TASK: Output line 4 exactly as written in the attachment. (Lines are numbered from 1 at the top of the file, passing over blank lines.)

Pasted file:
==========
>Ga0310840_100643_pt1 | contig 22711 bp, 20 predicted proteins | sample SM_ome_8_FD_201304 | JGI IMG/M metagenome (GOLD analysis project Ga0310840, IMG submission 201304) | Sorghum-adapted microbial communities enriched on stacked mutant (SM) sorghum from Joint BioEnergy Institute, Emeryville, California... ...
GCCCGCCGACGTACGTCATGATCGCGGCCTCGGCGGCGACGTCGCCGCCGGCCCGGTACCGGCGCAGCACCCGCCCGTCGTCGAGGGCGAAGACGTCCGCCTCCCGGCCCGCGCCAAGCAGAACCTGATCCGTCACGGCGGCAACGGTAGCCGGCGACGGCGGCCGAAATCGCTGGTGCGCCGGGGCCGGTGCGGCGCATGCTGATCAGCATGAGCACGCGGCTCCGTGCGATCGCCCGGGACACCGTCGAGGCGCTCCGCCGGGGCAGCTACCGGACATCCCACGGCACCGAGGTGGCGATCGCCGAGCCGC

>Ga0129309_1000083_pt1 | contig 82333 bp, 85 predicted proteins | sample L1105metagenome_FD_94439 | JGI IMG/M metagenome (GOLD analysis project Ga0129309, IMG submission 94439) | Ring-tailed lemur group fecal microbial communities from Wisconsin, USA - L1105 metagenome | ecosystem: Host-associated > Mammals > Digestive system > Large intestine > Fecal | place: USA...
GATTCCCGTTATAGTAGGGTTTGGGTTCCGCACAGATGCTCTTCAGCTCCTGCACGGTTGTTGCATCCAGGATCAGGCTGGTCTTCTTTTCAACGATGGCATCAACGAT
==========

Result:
GATTCCCGTTATAGTAGGGTTTGGGTTCCGCACAGATGCTCTTCAGCTCCTGCACGGTTGTTGCATCCAGGATCAGGCTGGTCTTCTTTTCAACGATGGCATCAACGAT